View Full Version : Little letup in war of words over Iraq

11-28-05, 06:07 AM
Little letup in war of words over Iraq
Kerry, Hastert aides stoke fire on who said what to whom
By Jill Zuckman
Washington Bureau
Published November 28, 2005

WASHINGTON -- The already ugly debate over the war in Iraq has gotten uglier.

In a written appeal to supporters, Sen. John Kerry (D-Mass.) accused House Speaker Dennis Hastert of calling Democratic Rep. John Murtha a coward.

Ever since Murtha, a decorated Marine and longtime supporter of the military, called for the immediate withdrawal of U.S. troops from Iraq, Republicans and Democrats have engaged in a verbal war, questioning each other's patriotism, support for the troops and right to criticize.

Writing to supporters the day after Murtha's Nov. 17 announcement, Kerry said, "You and I have to make it absolutely clear that we won't stand for Republican `Swift Boat' style attacks on Jack Murtha."

Kerry, the Democratic nominee for president in 2004 who was savaged by a conservative political group that questioned his Vietnam War service, said the Republican attack machine had set its sights on Murtha and noted: "Dennis Hastert--the Speaker of the House who never served--accused Jack Murtha of being a coward."

However, Hastert's first response to Murtha (D-Pa.), while blistering, never explicitly called Murtha a coward. Neither did a subsequent Internet blog, in which Hastert (R-Ill.) softened his remarks considerably.

`Utmost respect'

"I need everyone to understand that I have known Congressman [John] Murtha a long time," Hastert wrote just before Thanksgiving. "He's a good man. I have the utmost respect for him. In fact, I'm pretty sure he knows that. I disagreed with the pullout plan he announced last week."

But Hastert's initial response to Murtha's withdrawal announcement accused him and the Democratic Party of adopting a policy of "cut and run."

Furthermore, Hastert said Murtha and the Democrats "want us to retreat. They want us to wave the white flag of surrender to the terrorists of the world." And he said, "We must not cower like European nations who are now fighting terrorists on their soil."

A spokeswoman for Kerry said the senator was reacting to Hastert's use of the word "cower" and said that the speaker and other Republican Party leaders "were all calling [Murtha] a coward."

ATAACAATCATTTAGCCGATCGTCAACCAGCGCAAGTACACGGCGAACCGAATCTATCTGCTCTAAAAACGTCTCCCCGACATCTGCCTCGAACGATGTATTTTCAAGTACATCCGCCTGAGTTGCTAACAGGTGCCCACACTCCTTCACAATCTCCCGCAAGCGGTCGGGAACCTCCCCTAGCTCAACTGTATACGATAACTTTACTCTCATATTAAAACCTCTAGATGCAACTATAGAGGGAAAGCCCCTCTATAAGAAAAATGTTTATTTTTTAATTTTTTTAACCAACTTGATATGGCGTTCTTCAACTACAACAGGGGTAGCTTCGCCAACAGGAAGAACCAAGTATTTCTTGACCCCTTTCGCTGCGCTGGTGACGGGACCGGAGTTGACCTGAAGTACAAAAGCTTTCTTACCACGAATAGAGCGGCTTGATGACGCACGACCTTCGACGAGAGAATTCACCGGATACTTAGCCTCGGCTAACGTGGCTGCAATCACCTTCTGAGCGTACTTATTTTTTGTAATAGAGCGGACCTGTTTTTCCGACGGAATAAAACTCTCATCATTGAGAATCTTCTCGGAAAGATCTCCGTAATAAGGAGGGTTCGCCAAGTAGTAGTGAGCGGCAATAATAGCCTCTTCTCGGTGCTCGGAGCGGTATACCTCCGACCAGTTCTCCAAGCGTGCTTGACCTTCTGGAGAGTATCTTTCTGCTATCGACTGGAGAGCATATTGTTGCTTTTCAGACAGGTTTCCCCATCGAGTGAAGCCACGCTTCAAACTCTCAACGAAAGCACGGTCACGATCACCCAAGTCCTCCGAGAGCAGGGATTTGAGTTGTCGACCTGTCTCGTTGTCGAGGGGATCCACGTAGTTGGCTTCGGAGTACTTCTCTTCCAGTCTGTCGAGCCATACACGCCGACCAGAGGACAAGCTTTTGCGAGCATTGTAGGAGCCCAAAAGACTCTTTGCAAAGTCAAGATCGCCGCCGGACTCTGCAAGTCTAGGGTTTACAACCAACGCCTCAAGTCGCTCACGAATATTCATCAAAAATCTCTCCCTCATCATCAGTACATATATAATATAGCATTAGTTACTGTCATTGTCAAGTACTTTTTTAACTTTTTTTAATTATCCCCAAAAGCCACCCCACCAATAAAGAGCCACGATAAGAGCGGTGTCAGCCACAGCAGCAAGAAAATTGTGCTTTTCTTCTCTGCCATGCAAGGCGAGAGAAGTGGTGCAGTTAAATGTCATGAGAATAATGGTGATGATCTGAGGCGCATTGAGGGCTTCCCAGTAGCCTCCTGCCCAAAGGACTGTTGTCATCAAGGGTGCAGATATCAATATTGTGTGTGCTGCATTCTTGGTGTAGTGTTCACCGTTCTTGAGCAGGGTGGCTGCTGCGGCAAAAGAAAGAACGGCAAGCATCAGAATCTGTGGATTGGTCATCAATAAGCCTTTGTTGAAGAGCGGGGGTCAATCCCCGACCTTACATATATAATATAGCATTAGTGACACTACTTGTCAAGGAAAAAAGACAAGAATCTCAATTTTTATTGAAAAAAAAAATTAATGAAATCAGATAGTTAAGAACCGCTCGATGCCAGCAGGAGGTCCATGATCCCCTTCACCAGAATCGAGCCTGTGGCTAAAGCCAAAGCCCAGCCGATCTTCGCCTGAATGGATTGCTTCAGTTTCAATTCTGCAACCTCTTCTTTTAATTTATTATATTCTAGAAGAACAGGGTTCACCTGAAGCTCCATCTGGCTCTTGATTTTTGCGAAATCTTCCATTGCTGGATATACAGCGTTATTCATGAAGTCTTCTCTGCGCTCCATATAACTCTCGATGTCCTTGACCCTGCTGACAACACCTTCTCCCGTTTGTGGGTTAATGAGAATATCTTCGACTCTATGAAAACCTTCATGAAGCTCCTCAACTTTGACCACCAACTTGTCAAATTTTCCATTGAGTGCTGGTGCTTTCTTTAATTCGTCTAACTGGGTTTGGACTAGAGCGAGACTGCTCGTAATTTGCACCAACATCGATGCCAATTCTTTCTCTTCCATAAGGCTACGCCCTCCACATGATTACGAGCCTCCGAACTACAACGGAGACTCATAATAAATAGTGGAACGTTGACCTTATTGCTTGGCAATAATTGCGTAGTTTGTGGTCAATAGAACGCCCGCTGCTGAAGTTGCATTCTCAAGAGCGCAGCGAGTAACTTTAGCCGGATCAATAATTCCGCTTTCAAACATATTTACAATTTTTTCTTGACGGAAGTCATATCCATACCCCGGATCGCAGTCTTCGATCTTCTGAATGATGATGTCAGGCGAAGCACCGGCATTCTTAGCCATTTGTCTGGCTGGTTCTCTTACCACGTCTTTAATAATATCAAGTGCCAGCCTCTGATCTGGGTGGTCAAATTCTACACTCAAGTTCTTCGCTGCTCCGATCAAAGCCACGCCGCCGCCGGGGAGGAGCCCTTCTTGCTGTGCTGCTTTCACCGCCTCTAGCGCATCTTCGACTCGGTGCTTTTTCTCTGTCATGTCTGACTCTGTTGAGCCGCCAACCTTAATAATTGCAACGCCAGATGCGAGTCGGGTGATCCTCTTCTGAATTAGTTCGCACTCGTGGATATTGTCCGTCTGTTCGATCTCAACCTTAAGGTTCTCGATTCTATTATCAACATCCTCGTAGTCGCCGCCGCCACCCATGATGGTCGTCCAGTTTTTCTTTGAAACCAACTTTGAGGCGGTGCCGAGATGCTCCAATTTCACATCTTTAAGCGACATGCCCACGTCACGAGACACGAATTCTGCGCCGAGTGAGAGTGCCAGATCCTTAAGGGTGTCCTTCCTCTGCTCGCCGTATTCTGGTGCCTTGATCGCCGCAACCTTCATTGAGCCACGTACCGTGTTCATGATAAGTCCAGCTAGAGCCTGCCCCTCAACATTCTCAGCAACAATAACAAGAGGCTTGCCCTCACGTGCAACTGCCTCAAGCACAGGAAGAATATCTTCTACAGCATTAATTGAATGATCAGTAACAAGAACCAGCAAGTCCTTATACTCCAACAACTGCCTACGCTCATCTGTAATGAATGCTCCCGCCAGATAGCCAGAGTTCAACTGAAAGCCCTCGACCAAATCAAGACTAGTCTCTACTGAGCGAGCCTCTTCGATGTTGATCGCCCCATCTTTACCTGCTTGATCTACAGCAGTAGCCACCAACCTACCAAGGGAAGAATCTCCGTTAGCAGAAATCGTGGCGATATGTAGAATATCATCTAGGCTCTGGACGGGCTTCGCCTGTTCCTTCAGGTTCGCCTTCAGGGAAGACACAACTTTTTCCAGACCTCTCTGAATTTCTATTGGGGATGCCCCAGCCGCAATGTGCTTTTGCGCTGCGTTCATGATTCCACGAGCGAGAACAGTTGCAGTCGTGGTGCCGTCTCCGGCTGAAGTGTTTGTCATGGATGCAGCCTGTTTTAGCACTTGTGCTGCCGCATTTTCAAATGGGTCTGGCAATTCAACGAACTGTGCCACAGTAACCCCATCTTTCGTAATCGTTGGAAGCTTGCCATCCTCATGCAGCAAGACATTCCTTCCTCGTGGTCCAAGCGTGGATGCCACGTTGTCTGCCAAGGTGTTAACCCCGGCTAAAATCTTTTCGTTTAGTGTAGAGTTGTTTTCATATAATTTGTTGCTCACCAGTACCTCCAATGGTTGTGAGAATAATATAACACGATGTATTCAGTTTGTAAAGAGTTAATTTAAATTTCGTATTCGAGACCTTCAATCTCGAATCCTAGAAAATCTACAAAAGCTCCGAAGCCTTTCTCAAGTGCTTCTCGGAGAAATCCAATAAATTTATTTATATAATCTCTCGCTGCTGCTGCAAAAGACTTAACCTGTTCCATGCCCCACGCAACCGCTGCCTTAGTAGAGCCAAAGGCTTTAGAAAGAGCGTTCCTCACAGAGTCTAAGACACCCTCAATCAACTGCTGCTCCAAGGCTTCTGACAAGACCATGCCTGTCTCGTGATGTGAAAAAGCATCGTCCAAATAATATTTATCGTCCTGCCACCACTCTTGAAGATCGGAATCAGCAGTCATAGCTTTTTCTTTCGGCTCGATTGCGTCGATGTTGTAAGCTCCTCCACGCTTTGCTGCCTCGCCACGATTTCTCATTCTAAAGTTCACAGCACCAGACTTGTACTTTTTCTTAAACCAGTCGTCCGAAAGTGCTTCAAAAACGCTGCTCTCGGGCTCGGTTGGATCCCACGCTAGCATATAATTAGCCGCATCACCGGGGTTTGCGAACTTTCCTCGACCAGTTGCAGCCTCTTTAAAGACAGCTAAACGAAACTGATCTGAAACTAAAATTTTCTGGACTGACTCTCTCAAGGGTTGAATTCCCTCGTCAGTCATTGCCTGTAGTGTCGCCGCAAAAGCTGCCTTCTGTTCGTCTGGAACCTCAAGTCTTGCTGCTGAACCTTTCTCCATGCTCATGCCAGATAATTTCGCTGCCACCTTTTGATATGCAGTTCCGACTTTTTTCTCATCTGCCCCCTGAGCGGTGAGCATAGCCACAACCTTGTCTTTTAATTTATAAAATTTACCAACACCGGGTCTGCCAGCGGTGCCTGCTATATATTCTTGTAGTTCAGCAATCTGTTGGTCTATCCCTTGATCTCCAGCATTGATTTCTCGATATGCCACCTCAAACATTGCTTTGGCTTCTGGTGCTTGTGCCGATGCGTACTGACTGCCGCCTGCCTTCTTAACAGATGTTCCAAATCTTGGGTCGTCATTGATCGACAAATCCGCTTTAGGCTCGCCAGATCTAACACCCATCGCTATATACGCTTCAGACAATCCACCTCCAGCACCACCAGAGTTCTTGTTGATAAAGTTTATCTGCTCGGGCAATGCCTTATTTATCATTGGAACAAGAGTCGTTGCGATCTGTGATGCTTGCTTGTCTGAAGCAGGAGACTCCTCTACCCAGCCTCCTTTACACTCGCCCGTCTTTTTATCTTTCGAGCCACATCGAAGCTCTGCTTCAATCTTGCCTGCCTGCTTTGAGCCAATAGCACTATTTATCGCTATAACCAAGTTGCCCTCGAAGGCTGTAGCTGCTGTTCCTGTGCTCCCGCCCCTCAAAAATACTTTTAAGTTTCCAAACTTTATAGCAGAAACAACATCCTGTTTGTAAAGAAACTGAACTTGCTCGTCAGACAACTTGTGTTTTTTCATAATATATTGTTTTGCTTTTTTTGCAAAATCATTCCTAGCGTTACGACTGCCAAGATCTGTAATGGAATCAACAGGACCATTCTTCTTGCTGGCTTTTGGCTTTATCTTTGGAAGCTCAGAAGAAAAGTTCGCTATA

"That was the implication," said Jenny Backus, the spokeswoman for Kerry's political action committee, which sent out the letter urging people to complain about "these vicious smear tactics" to their elected representatives, local talk radio shows and local newspapers.

"John Kerry will stand up and defend the right of any American to speak out about what is happening in Iraq without having their patriotism attacked by the White House and the Republican Party, especially when those who did not serve dare to attack the patriotism of those who have," Backus said Sunday.

While Hastert never called Murtha a coward, freshman Rep. Jean Schmidt (R-Ohio) seemed to during a debate on the House floor.

"Cowards cut and run, Marines never do," said Schmidt, setting off a chorus of catcalls and hisses that forced her to withdraw her remarks. Later she said she hadn't known that Murtha was a decorated Marine who saw combat in Vietnam, earning two Purple Hearts and a Bronze Star.

White House counteroffensive

The White House similarly launched a scorching attack against Murtha, comparing him to left-wing filmmaker Michael Moore and labeling his call for a withdrawal from Iraq "baffling."

But the high-octane grenades against Murtha seemed to backfire, and eventually President Bush called the congressman a good person with whom he simply disagreed.

A representative for Hastert was less forgiving of Kerry, however, and used the opportunity to make the case for American troops to stay the course.

"Sen. Kerry's comments used for campaign fundraising purposes are simply over the top, extremely inappropriate and factually incorrect," Ron Bonjean, a spokesman for Hastert, said Sunday.

"As he has said, the speaker has the utmost respect for Rep. Murtha. However, the House of Representatives has overwhelmingly voted against and most of America disagrees with Sen. Kerry and Rep. Murtha's policy of immediate withdrawal or redeployment of U.S. troops in Iraq," Bonjean said. "One does not have to serve in the military to recognize that the policy of retreat and defeat is the wrong approach."



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